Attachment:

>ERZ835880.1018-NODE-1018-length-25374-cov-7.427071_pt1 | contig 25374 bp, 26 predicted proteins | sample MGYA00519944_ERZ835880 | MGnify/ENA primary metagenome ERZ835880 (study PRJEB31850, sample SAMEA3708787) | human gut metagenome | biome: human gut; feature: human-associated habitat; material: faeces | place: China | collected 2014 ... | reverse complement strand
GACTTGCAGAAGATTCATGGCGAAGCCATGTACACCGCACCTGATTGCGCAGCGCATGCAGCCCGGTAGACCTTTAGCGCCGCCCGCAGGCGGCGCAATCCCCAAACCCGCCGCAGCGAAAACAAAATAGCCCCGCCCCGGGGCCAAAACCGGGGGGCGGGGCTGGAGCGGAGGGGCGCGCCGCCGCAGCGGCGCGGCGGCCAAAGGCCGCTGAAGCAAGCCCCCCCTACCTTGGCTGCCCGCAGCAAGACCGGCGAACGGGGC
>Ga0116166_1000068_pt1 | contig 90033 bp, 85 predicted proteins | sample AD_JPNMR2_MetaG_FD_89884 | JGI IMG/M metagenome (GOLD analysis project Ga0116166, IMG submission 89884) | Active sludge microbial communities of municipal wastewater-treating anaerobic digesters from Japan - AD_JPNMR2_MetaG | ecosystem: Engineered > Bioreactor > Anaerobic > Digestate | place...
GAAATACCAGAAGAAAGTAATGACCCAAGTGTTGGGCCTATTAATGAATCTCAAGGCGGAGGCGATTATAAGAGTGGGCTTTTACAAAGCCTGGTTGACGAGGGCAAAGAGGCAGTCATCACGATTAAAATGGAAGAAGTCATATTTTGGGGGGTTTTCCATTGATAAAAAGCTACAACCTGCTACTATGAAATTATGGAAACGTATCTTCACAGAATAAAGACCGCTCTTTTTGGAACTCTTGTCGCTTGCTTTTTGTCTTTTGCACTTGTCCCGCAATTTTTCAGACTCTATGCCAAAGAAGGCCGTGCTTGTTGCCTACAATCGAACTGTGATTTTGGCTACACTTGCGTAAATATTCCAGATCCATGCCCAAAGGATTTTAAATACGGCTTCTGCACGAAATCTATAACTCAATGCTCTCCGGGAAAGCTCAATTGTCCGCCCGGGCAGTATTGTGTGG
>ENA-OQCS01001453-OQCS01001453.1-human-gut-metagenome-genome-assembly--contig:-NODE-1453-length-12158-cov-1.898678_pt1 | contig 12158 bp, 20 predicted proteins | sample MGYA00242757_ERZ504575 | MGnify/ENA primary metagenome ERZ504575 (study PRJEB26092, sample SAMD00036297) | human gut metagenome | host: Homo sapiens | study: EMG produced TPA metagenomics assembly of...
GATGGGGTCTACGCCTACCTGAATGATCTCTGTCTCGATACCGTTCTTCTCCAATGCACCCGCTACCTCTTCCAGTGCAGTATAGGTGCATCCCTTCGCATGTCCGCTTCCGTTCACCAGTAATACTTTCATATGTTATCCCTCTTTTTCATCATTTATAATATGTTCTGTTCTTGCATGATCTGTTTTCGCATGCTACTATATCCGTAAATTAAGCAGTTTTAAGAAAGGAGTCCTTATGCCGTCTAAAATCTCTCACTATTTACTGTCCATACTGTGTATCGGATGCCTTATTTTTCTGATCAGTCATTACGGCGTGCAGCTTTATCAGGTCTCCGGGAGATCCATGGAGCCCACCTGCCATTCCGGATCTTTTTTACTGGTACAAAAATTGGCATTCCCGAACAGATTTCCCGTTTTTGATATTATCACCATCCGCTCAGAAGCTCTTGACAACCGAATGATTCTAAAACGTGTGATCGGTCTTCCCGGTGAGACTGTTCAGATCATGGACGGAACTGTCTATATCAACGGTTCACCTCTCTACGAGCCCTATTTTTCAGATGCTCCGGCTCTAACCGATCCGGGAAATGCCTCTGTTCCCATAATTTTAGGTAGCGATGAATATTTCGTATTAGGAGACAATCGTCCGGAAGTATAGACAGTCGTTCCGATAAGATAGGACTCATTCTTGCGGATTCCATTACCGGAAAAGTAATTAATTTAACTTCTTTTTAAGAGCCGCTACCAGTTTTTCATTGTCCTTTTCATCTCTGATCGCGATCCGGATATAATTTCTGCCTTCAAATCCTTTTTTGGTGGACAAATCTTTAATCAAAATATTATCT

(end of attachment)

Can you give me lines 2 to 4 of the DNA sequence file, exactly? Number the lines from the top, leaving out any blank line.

GACTTGCAGAAGATTCATGGCGAAGCCATGTACACCGCACCTGATTGCGCAGCGCATGCAGCCCGGTAGACCTTTAGCGCCGCCCGCAGGCGGCGCAATCCCCAAACCCGCCGCAGCGAAAACAAAATAGCCCCGCCCCGGGGCCAAAACCGGGGGGCGGGGCTGGAGCGGAGGGGCGCGCCGCCGCAGCGGCGCGGCGGCCAAAGGCCGCTGAAGCAAGCCCCCCCTACCTTGGCTGCCCGCAGCAAGACCGGCGAACGGGGC
>Ga0116166_1000068_pt1 | contig 90033 bp, 85 predicted proteins | sample AD_JPNMR2_MetaG_FD_89884 | JGI IMG/M metagenome (GOLD analysis project Ga0116166, IMG submission 89884) | Active sludge microbial communities of municipal wastewater-treating anaerobic digesters from Japan - AD_JPNMR2_MetaG | ecosystem: Engineered > Bioreactor > Anaerobic > Digestate | place...
GAAATACCAGAAGAAAGTAATGACCCAAGTGTTGGGCCTATTAATGAATCTCAAGGCGGAGGCGATTATAAGAGTGGGCTTTTACAAAGCCTGGTTGACGAGGGCAAAGAGGCAGTCATCACGATTAAAATGGAAGAAGTCATATTTTGGGGGGTTTTCCATTGATAAAAAGCTACAACCTGCTACTATGAAATTATGGAAACGTATCTTCACAGAATAAAGACCGCTCTTTTTGGAACTCTTGTCGCTTGCTTTTTGTCTTTTGCACTTGTCCCGCAATTTTTCAGACTCTATGCCAAAGAAGGCCGTGCTTGTTGCCTACAATCGAACTGTGATTTTGGCTACACTTGCGTAAATATTCCAGATCCATGCCCAAAGGATTTTAAATACGGCTTCTGCACGAAATCTATAACTCAATGCTCTCCGGGAAAGCTCAATTGTCCGCCCGGGCAGTATTGTGTGG